The refrain is too true to get tired: You control what you can control, and the rest takes patience and a well of "positivity." Talking with John Laing Homes CEO Larry Webb, who–like many a big builder top exec–was making the rounds among all of the divisional heads during the early weeks of October, the only way to put it is, "It's really hard out there. I get back from these visits, and it takes me awhile to get out of the fetal position. You feel for these folks. They're who I'm working for these days as much as anybody else." So much for planning for 2008.
Amid the uncertainty and dreaded unknowns, little, measurable improvements at the divisional and community level will make all the difference to keep morale where it needs to be during the doldrums. Cutting out costs in floor plans, construction processes, waste reduction, and logistics is critical. Cutting construction cycle time by a day or three can both boost the bottom line and safeguard against needless cancellations. National contracts are an opportunity to superimpose stronger buying disciplines while supplies are plentiful and suppliers are willing to bend over backward.
Finally, customer care, the area that gets so much lip service and so little actual execution, must make gains, or the market inertia will evolve into an organizational endgame. People, says Webb, need something to be proud of and intent on minus the "instant gratification" and thrill of big sales numbers. They need rallying points and successes among them.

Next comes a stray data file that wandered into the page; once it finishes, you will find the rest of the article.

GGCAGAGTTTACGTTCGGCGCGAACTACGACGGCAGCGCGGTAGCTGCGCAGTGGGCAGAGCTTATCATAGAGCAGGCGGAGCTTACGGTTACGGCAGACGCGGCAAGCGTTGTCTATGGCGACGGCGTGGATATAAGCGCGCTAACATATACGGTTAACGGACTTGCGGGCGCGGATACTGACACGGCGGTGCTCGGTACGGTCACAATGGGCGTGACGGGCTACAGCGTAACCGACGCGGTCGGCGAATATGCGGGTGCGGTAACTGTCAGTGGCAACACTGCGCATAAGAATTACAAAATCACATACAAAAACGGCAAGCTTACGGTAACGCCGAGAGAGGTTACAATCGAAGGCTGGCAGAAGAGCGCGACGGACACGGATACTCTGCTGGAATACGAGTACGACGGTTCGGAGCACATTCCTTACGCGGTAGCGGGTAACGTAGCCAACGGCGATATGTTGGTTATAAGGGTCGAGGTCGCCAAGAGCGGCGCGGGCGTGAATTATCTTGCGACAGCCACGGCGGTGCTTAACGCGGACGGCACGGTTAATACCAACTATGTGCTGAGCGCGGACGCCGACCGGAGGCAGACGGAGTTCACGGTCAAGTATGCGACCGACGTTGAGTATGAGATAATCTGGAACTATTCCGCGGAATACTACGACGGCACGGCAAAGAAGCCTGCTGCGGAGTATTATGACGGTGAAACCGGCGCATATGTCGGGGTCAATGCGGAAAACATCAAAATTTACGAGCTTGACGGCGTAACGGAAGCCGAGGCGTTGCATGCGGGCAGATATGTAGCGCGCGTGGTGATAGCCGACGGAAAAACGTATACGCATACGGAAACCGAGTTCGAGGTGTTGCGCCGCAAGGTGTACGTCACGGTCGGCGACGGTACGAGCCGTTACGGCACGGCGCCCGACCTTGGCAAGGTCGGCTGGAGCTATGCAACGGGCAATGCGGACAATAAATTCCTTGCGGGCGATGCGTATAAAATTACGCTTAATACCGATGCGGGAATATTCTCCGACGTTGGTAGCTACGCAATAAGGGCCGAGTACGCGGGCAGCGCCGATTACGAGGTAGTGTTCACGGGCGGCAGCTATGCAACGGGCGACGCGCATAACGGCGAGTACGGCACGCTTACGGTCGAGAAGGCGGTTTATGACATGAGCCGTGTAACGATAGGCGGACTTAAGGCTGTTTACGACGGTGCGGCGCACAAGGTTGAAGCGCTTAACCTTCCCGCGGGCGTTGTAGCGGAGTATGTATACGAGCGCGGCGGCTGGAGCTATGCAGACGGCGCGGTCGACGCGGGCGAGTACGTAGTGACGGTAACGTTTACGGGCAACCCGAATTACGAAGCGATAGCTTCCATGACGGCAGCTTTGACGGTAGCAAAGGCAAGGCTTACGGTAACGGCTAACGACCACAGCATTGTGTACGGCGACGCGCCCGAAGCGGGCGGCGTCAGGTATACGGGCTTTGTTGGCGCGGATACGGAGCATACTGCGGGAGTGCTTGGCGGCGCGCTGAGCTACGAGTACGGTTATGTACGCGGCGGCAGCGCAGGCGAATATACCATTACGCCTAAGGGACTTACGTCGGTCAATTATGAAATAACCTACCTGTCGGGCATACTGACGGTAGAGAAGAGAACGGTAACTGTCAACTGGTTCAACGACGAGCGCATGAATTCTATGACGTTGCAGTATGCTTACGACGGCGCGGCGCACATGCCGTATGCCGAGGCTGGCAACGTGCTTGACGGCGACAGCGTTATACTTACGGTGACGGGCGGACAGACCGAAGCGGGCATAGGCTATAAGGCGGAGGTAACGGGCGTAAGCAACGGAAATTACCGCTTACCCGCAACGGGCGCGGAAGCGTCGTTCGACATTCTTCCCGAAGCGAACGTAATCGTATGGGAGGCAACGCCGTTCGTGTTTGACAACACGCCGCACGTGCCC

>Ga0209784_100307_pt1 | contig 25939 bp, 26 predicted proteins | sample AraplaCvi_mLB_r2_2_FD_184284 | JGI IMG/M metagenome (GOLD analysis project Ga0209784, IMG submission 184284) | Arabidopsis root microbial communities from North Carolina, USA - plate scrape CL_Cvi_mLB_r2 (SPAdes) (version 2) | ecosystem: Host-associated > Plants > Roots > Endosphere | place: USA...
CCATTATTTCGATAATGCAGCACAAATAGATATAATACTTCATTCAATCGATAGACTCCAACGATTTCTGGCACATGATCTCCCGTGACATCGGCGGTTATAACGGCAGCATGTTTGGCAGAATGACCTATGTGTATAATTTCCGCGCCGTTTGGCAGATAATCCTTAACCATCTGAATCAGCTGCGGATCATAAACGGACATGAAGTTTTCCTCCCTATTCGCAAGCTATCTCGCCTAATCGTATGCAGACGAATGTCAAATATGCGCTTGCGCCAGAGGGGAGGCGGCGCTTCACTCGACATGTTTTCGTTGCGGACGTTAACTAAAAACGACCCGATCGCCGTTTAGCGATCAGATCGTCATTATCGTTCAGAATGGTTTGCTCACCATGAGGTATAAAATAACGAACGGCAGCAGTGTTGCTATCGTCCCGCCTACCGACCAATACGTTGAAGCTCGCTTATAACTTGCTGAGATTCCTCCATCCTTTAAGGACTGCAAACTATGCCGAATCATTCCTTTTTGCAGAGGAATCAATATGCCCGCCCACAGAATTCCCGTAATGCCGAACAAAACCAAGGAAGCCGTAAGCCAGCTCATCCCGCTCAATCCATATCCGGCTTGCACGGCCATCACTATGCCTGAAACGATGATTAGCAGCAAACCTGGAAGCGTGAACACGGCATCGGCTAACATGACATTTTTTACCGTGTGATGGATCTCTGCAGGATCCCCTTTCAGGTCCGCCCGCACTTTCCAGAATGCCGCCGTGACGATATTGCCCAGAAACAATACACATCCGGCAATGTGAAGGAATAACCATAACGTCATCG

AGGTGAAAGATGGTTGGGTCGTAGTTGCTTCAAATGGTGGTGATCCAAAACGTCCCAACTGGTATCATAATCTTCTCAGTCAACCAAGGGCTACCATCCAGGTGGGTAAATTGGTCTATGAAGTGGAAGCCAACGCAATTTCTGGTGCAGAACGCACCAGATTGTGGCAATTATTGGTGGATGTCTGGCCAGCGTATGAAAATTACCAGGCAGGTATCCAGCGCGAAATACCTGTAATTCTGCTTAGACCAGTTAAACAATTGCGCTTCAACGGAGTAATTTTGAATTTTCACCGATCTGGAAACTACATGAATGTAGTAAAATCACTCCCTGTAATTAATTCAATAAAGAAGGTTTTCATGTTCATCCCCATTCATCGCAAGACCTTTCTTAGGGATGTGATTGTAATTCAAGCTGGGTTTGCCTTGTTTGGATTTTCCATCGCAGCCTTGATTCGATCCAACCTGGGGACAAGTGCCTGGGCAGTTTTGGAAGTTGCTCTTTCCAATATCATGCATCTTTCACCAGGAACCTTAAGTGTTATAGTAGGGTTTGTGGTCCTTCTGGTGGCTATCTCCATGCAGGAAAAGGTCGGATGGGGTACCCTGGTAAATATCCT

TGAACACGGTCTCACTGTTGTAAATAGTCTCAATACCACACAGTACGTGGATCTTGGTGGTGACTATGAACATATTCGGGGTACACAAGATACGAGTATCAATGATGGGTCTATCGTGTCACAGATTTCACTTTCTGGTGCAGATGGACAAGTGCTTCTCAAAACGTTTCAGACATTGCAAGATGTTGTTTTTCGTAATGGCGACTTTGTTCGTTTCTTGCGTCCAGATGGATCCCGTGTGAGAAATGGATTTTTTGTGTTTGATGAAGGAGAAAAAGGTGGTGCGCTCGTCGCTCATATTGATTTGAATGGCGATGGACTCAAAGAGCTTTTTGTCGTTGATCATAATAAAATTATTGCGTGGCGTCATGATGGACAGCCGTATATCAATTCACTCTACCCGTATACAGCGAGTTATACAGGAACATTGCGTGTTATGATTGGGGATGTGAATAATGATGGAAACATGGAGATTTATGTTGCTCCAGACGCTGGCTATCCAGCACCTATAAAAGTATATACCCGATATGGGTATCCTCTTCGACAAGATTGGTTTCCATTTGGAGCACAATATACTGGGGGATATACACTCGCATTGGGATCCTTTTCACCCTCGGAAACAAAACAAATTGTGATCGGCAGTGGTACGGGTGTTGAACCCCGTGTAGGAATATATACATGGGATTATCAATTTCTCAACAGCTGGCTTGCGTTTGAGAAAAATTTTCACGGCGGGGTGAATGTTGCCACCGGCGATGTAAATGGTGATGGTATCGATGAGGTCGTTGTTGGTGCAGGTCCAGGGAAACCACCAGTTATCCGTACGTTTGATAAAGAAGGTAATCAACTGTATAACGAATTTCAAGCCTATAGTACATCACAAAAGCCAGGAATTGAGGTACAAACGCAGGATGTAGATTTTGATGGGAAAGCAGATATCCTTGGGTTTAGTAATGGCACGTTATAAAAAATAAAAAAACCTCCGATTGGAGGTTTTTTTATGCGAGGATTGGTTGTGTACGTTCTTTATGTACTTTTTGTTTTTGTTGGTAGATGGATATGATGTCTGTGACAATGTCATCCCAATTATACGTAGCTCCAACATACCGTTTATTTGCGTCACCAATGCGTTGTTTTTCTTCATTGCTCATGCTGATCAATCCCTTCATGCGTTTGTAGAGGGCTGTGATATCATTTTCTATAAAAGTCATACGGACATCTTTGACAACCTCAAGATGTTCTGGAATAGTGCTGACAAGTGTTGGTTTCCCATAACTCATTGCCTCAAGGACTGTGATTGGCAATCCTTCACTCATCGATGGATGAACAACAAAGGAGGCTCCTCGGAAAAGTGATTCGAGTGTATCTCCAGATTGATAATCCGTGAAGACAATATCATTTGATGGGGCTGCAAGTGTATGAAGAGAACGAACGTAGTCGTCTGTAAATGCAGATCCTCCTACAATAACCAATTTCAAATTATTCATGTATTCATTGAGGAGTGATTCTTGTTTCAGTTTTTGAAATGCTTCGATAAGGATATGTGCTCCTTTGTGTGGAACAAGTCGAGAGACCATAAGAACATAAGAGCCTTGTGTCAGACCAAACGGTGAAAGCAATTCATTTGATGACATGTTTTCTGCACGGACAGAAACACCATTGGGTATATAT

That's exactly why we're focusing on the feats of effectiveness, blasts of resourcefulness, and quotidian triumphs that signify the many ways big builders' teams continue to excel in spite of the circumstances. We felt our 10 "breakthrough artists" both merit the spotlight in their own right as well as represent the committed, creative resolve of the big builder community as a whole. It sounds cliché, but in Larry Webb's words, the basics everybody talks about getting back to sound eloquent: "In good times and in bad, you want to constantly make the company a better one; you never assume that you've gotten there, or take for granted that there's not ways to improve. At the end of the day, I want to love my job, even if we're more finance-driven then we've ever been in the past 30 years, I still have to love my job when I come to work each day. After all, what we do is noble, and I believe that. The work that we're doing is a business, and at the same time it's noble, and people can't ever forget that without the positive reinforcement of record sales and such."
The times demand pragmatism. Innovation is nice when there's visibility in business, but when the next sale beyond the current sale is so unpredictable and months of uncertainty and contingencies lie ahead, innovation seems more like an extravagance. It's execution that counts for most. Impact is all-important.
Vice President of National Purchasing Operations
Standard Pacific Homes
John Laing Homes
Cohen Brothers Homes
Senior Vice President